By Elliot Chan, Opinions Editor
How do we hold people accountable for their racist actions? Perhaps we can’t. Perhaps their racist actions are justified.
Everyone is a little racist. It doesn’t matter if you belong to a race with privilege or one without; you are a little racist. The thing is, racism doesn’t always come out as hate, very often the solidarity we exhume is an act of boorish racism—sure, it’s not oppression or violence, but acting like a whole coloured community needs your help is a brand of arrogance that sits on one end of the spectrum. I’m not calling you a racist, but I’m saying that if you are, that’s okay.
Sometimes I wonder why there is that divide. Why one brand of people is so intolerant and the other, so righteous. Perhaps it’s the old way of thinking versus the new way of thinking.
I grew up in a conservative Chinese family. My whole life I felt ashamed of the things my parents would say in Cantonese—out in public. They aren’t bad people. They don’t have an AK47 or a diabolical plan for genocide. They just don’t know too many people of different ethnicities, and those they do know have a history of taking advantage of them because they weren’t as well-versed in their “new” country. They see, they feel, they act—just like we all do.
I don’t blame my parents for their behaviour. They have the freedom to say whatever they want and they aren’t hurting anybody. So how can I blame other people for acting the same way?
The majority of my friends are Caucasians. In a way, I’m the token. I think they forget that I’m of a different race most of the time, which is why they are my friends. They rarely call me out and make me feel awkward (but they still do… rarely). However, now and then I catch them in a conversation where the topic falls upon race. I tend to sit back and watch them interact: talking, debating, and agreeing on what is a racist act and what isn’t. I wonder if white supremacists do the same thing but on a different scale. If that’s the case, don’t we all just create our own cultural norm?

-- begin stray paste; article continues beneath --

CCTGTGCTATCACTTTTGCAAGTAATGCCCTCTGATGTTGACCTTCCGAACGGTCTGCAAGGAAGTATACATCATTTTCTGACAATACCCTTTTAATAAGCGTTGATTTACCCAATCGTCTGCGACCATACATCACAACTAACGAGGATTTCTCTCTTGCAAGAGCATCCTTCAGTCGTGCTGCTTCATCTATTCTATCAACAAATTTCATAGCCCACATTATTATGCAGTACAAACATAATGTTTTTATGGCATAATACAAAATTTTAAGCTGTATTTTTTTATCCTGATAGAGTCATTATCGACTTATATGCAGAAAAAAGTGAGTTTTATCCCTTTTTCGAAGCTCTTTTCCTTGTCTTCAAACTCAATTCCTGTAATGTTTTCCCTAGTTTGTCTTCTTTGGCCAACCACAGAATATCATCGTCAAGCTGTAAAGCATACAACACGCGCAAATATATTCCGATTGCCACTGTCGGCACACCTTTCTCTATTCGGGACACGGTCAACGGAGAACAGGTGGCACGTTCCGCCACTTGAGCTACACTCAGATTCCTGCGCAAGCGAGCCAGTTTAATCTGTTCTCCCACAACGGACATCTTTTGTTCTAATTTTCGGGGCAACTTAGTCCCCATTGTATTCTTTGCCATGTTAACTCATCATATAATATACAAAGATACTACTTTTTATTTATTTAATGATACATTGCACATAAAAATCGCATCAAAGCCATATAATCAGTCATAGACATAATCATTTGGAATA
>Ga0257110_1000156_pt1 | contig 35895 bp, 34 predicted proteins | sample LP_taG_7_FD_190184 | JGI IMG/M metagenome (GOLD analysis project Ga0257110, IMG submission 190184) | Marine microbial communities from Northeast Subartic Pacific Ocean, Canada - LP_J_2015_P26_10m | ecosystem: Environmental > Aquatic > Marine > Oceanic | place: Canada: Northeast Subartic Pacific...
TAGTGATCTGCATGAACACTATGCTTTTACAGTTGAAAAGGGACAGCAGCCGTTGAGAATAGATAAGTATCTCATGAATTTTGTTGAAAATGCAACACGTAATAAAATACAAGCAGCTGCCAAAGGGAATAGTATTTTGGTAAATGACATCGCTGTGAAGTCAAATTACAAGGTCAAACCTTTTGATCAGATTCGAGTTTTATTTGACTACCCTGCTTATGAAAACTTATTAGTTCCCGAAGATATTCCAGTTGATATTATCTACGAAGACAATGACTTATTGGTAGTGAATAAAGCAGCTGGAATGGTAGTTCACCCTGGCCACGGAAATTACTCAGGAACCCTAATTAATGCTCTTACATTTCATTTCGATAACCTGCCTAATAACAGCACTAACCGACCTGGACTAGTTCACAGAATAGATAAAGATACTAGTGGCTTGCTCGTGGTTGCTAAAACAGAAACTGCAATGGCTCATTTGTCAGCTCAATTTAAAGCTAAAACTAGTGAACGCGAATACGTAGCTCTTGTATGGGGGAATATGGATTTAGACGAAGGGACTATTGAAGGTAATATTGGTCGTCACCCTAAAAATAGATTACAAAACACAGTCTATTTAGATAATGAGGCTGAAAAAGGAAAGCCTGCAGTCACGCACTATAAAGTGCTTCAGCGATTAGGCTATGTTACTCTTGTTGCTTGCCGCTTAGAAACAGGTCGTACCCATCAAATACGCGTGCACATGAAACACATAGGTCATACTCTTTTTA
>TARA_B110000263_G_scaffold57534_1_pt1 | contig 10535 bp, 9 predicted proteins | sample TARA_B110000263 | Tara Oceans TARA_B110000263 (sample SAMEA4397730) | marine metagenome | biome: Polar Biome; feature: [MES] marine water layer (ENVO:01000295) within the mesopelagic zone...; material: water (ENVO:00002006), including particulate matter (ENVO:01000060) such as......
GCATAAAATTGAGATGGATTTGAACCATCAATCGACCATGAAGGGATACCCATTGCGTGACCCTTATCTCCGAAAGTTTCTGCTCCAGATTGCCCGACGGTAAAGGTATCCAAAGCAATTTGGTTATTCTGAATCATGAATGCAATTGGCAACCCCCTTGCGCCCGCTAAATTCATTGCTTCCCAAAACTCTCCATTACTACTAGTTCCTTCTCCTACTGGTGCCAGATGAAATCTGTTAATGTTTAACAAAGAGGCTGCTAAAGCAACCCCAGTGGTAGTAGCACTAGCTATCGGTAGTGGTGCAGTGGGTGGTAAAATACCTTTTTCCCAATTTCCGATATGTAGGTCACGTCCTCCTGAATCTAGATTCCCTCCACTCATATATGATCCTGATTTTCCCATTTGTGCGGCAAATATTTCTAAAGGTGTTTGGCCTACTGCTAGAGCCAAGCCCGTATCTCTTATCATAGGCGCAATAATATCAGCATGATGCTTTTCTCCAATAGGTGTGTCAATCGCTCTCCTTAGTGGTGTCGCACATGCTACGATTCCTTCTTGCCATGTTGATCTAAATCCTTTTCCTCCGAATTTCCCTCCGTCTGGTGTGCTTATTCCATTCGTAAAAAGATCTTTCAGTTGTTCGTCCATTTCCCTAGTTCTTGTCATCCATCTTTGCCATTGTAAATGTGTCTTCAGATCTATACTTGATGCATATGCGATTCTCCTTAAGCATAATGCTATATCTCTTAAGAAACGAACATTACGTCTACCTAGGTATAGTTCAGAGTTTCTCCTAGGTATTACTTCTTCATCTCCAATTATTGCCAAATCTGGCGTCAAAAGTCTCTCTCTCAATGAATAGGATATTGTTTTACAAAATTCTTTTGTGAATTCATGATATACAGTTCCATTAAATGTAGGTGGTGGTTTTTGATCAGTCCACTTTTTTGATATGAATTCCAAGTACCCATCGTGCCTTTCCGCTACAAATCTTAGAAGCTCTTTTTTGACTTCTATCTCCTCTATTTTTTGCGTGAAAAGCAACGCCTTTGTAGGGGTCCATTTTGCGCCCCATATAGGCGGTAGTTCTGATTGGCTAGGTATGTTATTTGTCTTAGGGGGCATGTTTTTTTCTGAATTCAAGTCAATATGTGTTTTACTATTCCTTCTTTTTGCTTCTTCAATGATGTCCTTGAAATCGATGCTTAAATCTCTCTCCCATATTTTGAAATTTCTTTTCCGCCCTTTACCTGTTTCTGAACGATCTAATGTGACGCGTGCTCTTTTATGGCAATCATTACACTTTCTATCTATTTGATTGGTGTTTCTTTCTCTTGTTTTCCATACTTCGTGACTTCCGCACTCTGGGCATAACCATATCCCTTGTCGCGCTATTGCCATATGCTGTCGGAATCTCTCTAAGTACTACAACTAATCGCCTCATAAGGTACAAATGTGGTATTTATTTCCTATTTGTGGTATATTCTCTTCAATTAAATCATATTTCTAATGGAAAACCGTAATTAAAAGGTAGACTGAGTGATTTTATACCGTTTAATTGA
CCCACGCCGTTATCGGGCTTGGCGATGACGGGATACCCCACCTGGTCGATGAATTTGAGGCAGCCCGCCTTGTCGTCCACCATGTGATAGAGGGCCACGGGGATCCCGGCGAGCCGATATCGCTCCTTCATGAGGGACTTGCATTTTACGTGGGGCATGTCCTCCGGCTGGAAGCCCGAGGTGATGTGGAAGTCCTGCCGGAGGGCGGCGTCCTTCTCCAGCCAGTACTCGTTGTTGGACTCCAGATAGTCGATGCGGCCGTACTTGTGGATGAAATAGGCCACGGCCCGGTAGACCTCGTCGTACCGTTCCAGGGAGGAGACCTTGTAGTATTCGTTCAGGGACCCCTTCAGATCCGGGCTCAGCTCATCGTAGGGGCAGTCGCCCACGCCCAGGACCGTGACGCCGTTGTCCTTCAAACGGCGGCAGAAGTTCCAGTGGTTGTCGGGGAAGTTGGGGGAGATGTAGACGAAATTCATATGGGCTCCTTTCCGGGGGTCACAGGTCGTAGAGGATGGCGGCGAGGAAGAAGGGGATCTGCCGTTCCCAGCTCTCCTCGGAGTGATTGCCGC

If we look at racism not as a thing to eliminate but as a thing to be accountable for, I believe we would live in a more peaceful world. We don’t like everyone, and that’s fine. To not like someone because of his or her race is okay. To not like someone because of their weight, gender, and other factors they can’t control is okay. But own up to it, own up to being an imperfect, shallow person. And allow other people to make the same judgement about you.
We can never know what it feels like to be a different person with different challenges and upbringings. While you may want to call people out for being racist, your actions aren’t as justified as you think. You’ve happened to pick a side, just like how they did. Being tolerant of people means accepting that some people won’t see the world the way you do.
People have the freedom to be racist just like how you have the freedom to be righteous. If we start pulling freedom away from a group of people because they have a different belief, is that not oppression?
One day I hope to be in a room with a group of friends of all colours talking about what racism is to them. I hope, then, we can still all agree.